Table of Contents
Those who own a pool will know how expensive they are to start with and the fact that their maintenance can be even more costly. It’s best to handle a few things on your own, such as draining it. No need to call a pool maintenance service for the task since they’re going to charge you a lot!
This is not a job that will need to be done frequently, only every once in a while when its need arises. Once you’ve learned how to drain a pool with a garden hose, you’ll be able to do it on your own whenever your pool needs to be drained, without calling a technician.
Why would you want to drain your pool?
As we have already pointed out, draining a pool isn’t a regular chore. You may want to drain it every once in a while for the following reasons:
- You may need to drain the pool if the pool liner needs a repair or a replacement. Such repairs are generally not possible with water in the pool.
- You may have to rely on draining the pool if the TDI (Total Dissolved Solids) level needs to be stabilized.
- If your pool has a lot of debris or you want to start with fresh water since it hasn’t been used for a while, you may want to drain it.
- If you want to relocate the pool, you’ll again need to drain out the water first.
What you’ll need
Hopefully, you won’t need to buy anything new. Everything that you’ll need will already be available in your garden:
- ⅝ inch garden hose
- Functioning outdoor faucet
- Hose cap
Procedure to follow
Once you have everything ready, you are ready to learn how to drain a pool with a garden hose.
- You need a garden hose that’s long enough that when one end attaches to your outdoor faucet, the other end is completely submerged in the pool.
- If there’s an automatic water fill valve in your swimming pool, turn it off.
- Choose a suitable drainage spot. You may have to drain it into the sewage system.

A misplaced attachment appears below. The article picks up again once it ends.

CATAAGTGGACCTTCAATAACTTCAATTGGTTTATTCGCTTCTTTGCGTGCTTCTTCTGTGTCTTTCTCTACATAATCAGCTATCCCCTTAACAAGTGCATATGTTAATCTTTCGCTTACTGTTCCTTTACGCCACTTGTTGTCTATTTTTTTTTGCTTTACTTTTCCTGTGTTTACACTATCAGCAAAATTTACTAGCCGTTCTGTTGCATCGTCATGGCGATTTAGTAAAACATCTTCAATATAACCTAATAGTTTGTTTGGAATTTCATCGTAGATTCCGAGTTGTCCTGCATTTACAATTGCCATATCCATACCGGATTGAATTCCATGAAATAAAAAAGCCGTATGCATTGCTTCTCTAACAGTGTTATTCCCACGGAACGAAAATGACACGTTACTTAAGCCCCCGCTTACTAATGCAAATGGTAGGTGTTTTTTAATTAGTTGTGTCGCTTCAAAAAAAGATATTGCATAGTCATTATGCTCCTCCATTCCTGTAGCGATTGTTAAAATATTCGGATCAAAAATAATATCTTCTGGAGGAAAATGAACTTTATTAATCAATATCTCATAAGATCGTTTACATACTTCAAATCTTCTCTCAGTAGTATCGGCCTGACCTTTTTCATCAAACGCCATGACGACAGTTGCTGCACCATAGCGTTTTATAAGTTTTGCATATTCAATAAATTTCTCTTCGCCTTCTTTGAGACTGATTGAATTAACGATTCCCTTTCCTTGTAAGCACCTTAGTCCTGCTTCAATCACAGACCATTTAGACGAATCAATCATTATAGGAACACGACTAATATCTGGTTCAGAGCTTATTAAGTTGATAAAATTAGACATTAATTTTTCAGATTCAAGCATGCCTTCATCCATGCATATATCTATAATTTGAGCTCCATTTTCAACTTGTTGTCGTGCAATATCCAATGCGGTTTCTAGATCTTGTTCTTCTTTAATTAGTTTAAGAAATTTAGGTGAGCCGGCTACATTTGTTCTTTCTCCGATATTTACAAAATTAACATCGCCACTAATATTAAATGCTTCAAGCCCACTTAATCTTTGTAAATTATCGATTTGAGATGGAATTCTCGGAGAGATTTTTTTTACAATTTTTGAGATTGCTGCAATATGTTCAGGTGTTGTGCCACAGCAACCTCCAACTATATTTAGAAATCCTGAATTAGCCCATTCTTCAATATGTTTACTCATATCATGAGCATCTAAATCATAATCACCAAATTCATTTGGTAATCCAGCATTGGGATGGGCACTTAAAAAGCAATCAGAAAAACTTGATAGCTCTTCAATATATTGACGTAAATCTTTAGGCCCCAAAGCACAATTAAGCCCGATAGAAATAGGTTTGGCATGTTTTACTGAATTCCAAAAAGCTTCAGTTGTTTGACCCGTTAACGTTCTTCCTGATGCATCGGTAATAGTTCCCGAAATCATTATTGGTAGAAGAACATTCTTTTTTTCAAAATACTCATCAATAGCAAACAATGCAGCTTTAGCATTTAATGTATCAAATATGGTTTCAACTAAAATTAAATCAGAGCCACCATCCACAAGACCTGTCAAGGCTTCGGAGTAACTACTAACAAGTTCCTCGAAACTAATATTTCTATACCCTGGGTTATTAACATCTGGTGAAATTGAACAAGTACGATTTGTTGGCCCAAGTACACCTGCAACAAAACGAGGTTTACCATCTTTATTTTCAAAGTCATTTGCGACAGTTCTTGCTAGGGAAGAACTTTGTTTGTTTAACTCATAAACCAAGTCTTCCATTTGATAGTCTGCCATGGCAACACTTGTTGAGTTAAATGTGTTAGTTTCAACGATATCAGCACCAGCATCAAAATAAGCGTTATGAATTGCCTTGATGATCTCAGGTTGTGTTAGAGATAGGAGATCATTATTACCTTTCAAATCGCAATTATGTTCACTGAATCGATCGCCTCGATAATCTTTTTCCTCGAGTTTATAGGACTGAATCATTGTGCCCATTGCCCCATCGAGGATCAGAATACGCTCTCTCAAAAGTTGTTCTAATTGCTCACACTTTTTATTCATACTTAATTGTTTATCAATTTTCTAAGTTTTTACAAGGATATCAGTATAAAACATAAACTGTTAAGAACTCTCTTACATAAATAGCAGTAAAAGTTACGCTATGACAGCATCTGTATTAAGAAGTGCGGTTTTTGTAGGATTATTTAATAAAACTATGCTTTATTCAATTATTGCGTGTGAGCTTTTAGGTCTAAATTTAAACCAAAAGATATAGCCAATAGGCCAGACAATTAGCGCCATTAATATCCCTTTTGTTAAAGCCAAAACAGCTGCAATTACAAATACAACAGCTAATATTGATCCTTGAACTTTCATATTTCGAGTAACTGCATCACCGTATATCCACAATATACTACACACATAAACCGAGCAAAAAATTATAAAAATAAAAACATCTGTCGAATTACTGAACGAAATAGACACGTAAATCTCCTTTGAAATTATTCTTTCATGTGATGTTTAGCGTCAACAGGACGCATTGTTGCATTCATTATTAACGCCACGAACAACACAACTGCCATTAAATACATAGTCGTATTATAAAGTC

Setting up the siphoning system
- Attach one end of the hose to your outdoor faucet and take the other to the pool.
- Place this end of the hose into the pool until it is completely submerged in water.
- You may want to place a brick over the hose at the point where it crosses over the wall of the pool. Taking this step will prevent the hose from sliding out of the pool.
Siphoning water from the pool
Now that you have set up the siphon, here’s how to siphon water with a hose:
- Turn on the faucet from the other end and let the water flow through this end for a few seconds.
- Once water appears at the other end and flows into the pool, turn off the outdoor faucet.
- Remove the hose from the faucet and cover it with a hose cap. Make sure you hold the hose above the level of the water in the pool.
- Carry this hose end, that you have removed from the faucet, to the spot you’re going to drain the water. Make sure that the level of hose is higher than the water in the pool, while you carry it.
- Upon reaching the drainage spot, remove the hose cap and set it down where the water is to be drained.
- Return to the pool and check if the water is draining out correctly.
Remove the siphon
- Once the water has stopped coming out from the end of the hose that’s at the drainage location, the siphoning process is complete.
- You can remove the brick and take out the hose from the pool.
Empty the pool of the remaining water
- Few inches of water may remain in the pool after you’ve siphoned it with a hose. You may have to use a pump to remove the remaining water.
- If a pump isn’t available, you can also drain out the few inches that are left using a bucket.
The procedure, as you have seen, is quite simple. However, here are a few tips to keep in mind, they will make sure that the garden hose siphon pump technique is carried out smoothly:
- Check the local laws to see if there are any policies relating to water disposal.
- The location where you choose to drain the pool water must be at a lower level as compared to the pool itself. If you know how gravity works, you will understand why water will not travel at a higher spot
- Make sure that the end of the hose that’s inside the pool is completely submerged in water throughout the siphoning process. The siphon will not work properly if an air bubble makes its way inside the hose.
- If you’re draining the pool water into a sewer, make sure there’s a small gap between the end of the hose and the sewer drain. Taking this additional step will prevent backflow into the hose.
So you see that draining water out of your swimming pool isn’t as hard as it sounds. Anyone can do it; all you will need is a garden hose. No special tools or equipment are required. While it’s true that the job is a bit time-consuming, you should know that it only needs to be done every once a while, when it’s absolutely necessary.
For a job that needs to be carried out, possibly, once a year, most people wouldn’t mind taking out the time. Think about all the money you’ll save by skipping the involvement of a service technician. Learn how to drain a pool with a garden hose so that you can do it conveniently on your own without calling a technician.